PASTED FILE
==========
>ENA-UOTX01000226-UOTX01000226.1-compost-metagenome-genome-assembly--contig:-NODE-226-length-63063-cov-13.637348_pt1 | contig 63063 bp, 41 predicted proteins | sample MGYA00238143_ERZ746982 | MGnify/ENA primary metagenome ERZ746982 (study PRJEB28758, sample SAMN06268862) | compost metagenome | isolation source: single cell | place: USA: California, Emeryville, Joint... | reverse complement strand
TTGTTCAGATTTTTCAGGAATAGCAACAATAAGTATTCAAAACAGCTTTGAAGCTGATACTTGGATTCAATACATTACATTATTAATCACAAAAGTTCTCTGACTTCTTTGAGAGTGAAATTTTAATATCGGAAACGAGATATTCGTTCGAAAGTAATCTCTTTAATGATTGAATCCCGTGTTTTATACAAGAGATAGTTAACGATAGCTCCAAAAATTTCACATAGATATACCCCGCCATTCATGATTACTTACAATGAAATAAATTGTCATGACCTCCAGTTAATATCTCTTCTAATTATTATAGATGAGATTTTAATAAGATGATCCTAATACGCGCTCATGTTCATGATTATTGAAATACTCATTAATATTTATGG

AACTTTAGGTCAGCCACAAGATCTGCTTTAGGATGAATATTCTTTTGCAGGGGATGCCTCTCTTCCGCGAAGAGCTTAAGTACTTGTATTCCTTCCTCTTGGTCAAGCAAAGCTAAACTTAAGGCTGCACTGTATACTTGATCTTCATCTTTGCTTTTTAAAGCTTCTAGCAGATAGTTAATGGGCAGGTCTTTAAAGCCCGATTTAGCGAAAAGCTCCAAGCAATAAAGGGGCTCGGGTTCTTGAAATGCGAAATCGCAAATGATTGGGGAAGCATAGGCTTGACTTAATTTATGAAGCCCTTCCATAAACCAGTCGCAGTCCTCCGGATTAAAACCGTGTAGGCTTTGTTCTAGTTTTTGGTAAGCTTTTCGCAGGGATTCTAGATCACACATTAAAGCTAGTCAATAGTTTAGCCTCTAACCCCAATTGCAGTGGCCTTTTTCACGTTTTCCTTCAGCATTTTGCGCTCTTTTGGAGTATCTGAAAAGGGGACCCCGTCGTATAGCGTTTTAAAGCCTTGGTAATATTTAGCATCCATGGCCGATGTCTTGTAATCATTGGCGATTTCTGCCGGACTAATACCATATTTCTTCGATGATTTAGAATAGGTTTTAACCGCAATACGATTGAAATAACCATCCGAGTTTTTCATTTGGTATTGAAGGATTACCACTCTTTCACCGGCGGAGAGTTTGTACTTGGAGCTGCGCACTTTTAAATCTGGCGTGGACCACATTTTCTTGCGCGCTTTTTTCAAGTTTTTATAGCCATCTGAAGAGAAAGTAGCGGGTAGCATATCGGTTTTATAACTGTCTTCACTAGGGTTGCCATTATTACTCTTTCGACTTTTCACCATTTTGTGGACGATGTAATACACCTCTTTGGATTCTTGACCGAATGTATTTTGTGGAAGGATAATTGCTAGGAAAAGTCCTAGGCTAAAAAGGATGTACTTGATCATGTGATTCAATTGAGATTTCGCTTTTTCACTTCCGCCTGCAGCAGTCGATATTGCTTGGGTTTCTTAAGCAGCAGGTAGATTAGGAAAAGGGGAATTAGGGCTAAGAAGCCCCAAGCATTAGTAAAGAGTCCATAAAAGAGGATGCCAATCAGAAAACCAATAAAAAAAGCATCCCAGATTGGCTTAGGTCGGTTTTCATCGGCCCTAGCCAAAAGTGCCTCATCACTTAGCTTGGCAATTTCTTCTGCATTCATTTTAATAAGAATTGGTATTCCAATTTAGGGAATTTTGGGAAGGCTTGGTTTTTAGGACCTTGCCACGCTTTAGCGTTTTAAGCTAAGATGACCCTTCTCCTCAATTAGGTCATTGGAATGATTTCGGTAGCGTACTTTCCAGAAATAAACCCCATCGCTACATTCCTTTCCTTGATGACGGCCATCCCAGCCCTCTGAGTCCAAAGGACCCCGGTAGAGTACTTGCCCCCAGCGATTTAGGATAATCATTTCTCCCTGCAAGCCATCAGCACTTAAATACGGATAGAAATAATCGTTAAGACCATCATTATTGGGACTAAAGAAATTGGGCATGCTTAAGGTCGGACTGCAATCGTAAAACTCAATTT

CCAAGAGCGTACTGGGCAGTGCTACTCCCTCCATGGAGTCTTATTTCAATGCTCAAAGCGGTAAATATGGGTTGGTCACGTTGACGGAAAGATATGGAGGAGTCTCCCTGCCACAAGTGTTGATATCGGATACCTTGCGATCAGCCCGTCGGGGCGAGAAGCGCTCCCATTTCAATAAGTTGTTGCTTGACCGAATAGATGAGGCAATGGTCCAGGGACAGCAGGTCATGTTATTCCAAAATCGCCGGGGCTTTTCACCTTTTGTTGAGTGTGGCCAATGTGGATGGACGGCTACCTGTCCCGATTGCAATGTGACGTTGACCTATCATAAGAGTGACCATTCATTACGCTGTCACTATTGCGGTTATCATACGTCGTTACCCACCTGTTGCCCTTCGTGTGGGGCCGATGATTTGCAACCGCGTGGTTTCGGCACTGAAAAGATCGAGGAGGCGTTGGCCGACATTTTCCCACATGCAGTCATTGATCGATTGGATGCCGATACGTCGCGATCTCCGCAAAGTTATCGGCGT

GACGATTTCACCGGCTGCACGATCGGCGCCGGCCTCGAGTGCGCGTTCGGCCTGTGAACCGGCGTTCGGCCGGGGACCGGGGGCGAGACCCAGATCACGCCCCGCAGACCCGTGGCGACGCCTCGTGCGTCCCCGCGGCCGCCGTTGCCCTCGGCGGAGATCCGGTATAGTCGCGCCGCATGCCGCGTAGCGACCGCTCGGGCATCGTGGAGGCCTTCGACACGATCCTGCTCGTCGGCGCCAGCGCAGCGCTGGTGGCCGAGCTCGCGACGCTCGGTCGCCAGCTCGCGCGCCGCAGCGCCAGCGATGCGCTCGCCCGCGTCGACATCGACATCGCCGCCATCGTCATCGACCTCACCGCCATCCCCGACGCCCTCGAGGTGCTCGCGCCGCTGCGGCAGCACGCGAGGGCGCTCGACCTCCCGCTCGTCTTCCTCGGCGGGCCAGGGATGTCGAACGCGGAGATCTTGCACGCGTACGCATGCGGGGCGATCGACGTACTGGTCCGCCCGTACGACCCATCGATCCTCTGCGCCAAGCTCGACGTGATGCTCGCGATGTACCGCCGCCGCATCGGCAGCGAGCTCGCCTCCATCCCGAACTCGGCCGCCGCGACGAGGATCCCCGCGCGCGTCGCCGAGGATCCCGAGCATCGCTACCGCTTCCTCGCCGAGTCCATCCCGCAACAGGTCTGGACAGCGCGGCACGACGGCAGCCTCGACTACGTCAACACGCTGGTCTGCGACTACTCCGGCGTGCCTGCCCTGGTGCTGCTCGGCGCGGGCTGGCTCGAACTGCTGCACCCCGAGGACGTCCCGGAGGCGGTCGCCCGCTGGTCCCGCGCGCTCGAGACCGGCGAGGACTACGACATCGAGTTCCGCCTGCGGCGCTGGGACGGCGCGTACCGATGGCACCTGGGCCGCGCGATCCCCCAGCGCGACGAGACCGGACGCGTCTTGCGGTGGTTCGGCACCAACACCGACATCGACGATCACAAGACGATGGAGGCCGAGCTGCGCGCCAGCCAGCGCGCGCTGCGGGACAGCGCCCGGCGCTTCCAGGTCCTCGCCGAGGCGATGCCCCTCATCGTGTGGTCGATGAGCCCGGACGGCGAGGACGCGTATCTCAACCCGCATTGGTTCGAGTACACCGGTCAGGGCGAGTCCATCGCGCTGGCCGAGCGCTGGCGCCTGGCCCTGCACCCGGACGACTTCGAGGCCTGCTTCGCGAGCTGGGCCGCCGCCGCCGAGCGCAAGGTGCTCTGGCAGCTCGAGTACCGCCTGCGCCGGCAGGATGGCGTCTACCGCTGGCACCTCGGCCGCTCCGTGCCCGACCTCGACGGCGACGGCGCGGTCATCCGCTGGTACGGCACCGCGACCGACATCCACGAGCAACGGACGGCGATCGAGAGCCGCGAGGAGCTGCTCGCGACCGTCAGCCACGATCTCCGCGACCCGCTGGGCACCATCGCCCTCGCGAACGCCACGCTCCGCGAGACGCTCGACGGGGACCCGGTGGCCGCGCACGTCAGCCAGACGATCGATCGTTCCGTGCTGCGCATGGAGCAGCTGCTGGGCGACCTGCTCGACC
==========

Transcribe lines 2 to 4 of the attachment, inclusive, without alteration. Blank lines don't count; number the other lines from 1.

TTGTTCAGATTTTTCAGGAATAGCAACAATAAGTATTCAAAACAGCTTTGAAGCTGATACTTGGATTCAATACATTACATTATTAATCACAAAAGTTCTCTGACTTCTTTGAGAGTGAAATTTTAATATCGGAAACGAGATATTCGTTCGAAAGTAATCTCTTTAATGATTGAATCCCGTGTTTTATACAAGAGATAGTTAACGATAGCTCCAAAAATTTCACATAGATATACCCCGCCATTCATGATTACTTACAATGAAATAAATTGTCATGACCTCCAGTTAATATCTCTTCTAATTATTATAGATGAGATTTTAATAAGATGATCCTAATACGCGCTCATGTTCATGATTATTGAAATACTCATTAATATTTATGG

AACTTTAGGTCAGCCACAAGATCTGCTTTAGGATGAATATTCTTTTGCAGGGGATGCCTCTCTTCCGCGAAGAGCTTAAGTACTTGTATTCCTTCCTCTTGGTCAAGCAAAGCTAAACTTAAGGCTGCACTGTATACTTGATCTTCATCTTTGCTTTTTAAAGCTTCTAGCAGATAGTTAATGGGCAGGTCTTTAAAGCCCGATTTAGCGAAAAGCTCCAAGCAATAAAGGGGCTCGGGTTCTTGAAATGCGAAATCGCAAATGATTGGGGAAGCATAGGCTTGACTTAATTTATGAAGCCCTTCCATAAACCAGTCGCAGTCCTCCGGATTAAAACCGTGTAGGCTTTGTTCTAGTTTTTGGTAAGCTTTTCGCAGGGATTCTAGATCACACATTAAAGCTAGTCAATAGTTTAGCCTCTAACCCCAATTGCAGTGGCCTTTTTCACGTTTTCCTTCAGCATTTTGCGCTCTTTTGGAGTATCTGAAAAGGGGACCCCGTCGTATAGCGTTTTAAAGCCTTGGTAATATTTAGCATCCATGGCCGATGTCTTGTAATCATTGGCGATTTCTGCCGGACTAATACCATATTTCTTCGATGATTTAGAATAGGTTTTAACCGCAATACGATTGAAATAACCATCCGAGTTTTTCATTTGGTATTGAAGGATTACCACTCTTTCACCGGCGGAGAGTTTGTACTTGGAGCTGCGCACTTTTAAATCTGGCGTGGACCACATTTTCTTGCGCGCTTTTTTCAAGTTTTTATAGCCATCTGAAGAGAAAGTAGCGGGTAGCATATCGGTTTTATAACTGTCTTCACTAGGGTTGCCATTATTACTCTTTCGACTTTTCACCATTTTGTGGACGATGTAATACACCTCTTTGGATTCTTGACCGAATGTATTTTGTGGAAGGATAATTGCTAGGAAAAGTCCTAGGCTAAAAAGGATGTACTTGATCATGTGATTCAATTGAGATTTCGCTTTTTCACTTCCGCCTGCAGCAGTCGATATTGCTTGGGTTTCTTAAGCAGCAGGTAGATTAGGAAAAGGGGAATTAGGGCTAAGAAGCCCCAAGCATTAGTAAAGAGTCCATAAAAGAGGATGCCAATCAGAAAACCAATAAAAAAAGCATCCCAGATTGGCTTAGGTCGGTTTTCATCGGCCCTAGCCAAAAGTGCCTCATCACTTAGCTTGGCAATTTCTTCTGCATTCATTTTAATAAGAATTGGTATTCCAATTTAGGGAATTTTGGGAAGGCTTGGTTTTTAGGACCTTGCCACGCTTTAGCGTTTTAAGCTAAGATGACCCTTCTCCTCAATTAGGTCATTGGAATGATTTCGGTAGCGTACTTTCCAGAAATAAACCCCATCGCTACATTCCTTTCCTTGATGACGGCCATCCCAGCCCTCTGAGTCCAAAGGACCCCGGTAGAGTACTTGCCCCCAGCGATTTAGGATAATCATTTCTCCCTGCAAGCCATCAGCACTTAAATACGGATAGAAATAATCGTTAAGACCATCATTATTGGGACTAAAGAAATTGGGCATGCTTAAGGTCGGACTGCAATCGTAAAACTCAATTT

CCAAGAGCGTACTGGGCAGTGCTACTCCCTCCATGGAGTCTTATTTCAATGCTCAAAGCGGTAAATATGGGTTGGTCACGTTGACGGAAAGATATGGAGGAGTCTCCCTGCCACAAGTGTTGATATCGGATACCTTGCGATCAGCCCGTCGGGGCGAGAAGCGCTCCCATTTCAATAAGTTGTTGCTTGACCGAATAGATGAGGCAATGGTCCAGGGACAGCAGGTCATGTTATTCCAAAATCGCCGGGGCTTTTCACCTTTTGTTGAGTGTGGCCAATGTGGATGGACGGCTACCTGTCCCGATTGCAATGTGACGTTGACCTATCATAAGAGTGACCATTCATTACGCTGTCACTATTGCGGTTATCATACGTCGTTACCCACCTGTTGCCCTTCGTGTGGGGCCGATGATTTGCAACCGCGTGGTTTCGGCACTGAAAAGATCGAGGAGGCGTTGGCCGACATTTTCCCACATGCAGTCATTGATCGATTGGATGCCGATACGTCGCGATCTCCGCAAAGTTATCGGCGT